Nonetheless, a few brave Mayas still want to try and fight back and a few pages later, after more have died, Teddy sees a group approach the room where the Sacred Fire is burning and in their hands is the remainder of the box of dynamite. The narration informs readers that the Mayas decided that the dynamite was the cause of the explosions and, therefore, it must be filled with evil sprits that they need to vanquish. They decide to throw the dynamite into the Sacred Fire to destroy any demons that dwelt within it. Don and everyone runs as fast as they can as the priests throw the dynamite onto the fire: “A muffled roar came from the depths of the temple, as the explorers turned their heads in amazing thing happened. The ponderous temple seemed to dissolve before their eyes like the fabric of a dream. Walls and columns swayed and crushed inward, while the heavy stone roof thundered down in a cloud of dust. The explosion had disrupted the subterranean supporting walls, and the ponderous structure had collapsed like a house of cards. For few moments the explorers were struck speechless, gazing at the tumbled mass of ruins which a few moments before had been a magnificent building. From the warriors and people there arose a moan of terror that gradually turned into shouts of anger against the white men” (p. 188).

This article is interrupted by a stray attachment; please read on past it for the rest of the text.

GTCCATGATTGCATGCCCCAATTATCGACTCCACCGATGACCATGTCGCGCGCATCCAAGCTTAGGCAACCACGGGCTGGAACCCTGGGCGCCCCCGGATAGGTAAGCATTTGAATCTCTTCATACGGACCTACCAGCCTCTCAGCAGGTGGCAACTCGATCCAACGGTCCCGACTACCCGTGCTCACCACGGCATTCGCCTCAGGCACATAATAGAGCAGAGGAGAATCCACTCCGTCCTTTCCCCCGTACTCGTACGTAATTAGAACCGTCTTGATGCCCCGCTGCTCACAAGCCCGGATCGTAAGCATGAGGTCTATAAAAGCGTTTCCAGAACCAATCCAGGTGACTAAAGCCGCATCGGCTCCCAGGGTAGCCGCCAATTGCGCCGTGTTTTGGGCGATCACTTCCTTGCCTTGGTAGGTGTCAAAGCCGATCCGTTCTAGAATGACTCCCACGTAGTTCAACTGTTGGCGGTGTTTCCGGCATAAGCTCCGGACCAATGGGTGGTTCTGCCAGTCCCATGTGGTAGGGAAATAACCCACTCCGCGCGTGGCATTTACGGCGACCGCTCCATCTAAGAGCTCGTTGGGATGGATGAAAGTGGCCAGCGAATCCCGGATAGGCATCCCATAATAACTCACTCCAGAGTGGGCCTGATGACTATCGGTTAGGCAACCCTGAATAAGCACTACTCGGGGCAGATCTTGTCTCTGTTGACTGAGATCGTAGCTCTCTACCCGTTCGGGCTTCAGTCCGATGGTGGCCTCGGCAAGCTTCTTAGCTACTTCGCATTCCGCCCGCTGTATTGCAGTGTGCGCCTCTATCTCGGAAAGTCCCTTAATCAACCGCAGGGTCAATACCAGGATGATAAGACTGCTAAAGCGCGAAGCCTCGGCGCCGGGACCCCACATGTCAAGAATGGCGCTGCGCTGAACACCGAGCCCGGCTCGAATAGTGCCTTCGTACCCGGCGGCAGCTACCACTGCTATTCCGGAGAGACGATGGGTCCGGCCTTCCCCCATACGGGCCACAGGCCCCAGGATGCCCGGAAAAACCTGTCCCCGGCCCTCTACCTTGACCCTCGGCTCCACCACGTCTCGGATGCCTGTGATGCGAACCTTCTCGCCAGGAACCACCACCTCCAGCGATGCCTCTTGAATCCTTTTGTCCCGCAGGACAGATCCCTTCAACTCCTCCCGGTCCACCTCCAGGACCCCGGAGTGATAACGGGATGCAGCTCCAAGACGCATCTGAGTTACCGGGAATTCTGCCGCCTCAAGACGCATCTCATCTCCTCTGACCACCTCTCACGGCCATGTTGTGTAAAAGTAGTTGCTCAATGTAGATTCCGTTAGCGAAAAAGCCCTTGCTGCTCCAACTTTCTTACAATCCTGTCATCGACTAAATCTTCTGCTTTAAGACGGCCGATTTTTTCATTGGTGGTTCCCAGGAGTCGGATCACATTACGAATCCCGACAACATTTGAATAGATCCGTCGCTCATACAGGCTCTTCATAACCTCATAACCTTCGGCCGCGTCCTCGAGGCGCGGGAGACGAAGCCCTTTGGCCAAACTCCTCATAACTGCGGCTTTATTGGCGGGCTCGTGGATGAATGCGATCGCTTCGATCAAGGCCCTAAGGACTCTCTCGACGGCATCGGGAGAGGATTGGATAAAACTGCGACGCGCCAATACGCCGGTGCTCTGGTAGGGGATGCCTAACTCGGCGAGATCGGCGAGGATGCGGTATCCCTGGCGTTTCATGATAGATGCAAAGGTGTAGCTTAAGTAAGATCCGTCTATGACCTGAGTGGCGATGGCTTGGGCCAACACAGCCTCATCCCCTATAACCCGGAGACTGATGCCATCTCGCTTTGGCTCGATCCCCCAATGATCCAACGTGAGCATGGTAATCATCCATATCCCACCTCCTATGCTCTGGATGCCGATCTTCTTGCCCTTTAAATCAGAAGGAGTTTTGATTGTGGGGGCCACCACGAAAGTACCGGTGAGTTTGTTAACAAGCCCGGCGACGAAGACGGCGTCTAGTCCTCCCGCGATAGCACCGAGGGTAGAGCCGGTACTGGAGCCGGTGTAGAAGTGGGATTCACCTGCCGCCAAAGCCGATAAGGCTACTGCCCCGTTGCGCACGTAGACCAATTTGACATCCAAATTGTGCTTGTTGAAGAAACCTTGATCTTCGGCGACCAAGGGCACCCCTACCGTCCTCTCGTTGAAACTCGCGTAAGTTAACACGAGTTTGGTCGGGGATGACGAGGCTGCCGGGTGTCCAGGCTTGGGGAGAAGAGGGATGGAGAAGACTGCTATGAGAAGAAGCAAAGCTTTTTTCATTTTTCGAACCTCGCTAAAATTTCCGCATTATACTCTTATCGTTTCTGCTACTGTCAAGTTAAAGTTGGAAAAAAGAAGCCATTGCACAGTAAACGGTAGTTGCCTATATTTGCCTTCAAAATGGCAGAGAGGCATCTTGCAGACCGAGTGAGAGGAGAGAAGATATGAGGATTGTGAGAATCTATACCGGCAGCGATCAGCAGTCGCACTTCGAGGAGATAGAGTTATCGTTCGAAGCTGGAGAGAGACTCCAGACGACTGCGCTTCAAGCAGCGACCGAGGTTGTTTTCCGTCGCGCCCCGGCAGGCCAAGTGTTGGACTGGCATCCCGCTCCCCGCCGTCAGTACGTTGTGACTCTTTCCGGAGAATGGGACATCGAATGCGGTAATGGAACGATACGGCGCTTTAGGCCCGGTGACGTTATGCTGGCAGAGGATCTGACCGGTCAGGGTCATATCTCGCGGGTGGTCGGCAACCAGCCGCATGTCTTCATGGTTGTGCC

The Mayas have effectively blown up their entire temple and killed more people in the process. Most shocking of all, the Sturdy party, especially Bruce, laments the destruction of the “priceless” temple and carvings and decorations that are now nothing but a heap of ruins. However, when Frank replies, “Well, they blew the place up themselves,” the horror of the situation really sets it for readers—while they are sad that the artifacts of an ancient civilization are now lost to mankind and the scientific community they don’t express a single emotional concern for the hundreds of native people who have been killed technically by them and their attempts to escape. Sure, they were held captive, but their means of escaping pretty much amounted to nothing less than a group of technologically advanced white men who, without any emotion, traipsed into an area where they were not welcome and commit what amounts to a genocidal massacre against a group of primitive native people. This issue is driven home when the book ends two weeks later with the party safe at home. Teddy comments that he misses all the fancy clothes he got to wear when the Mayas where worshipping him and Don says, “It’s too bad you couldn’t have brought it with you. You might have lived in ease and the rest of your life” (Appleton, 1932, p. 201).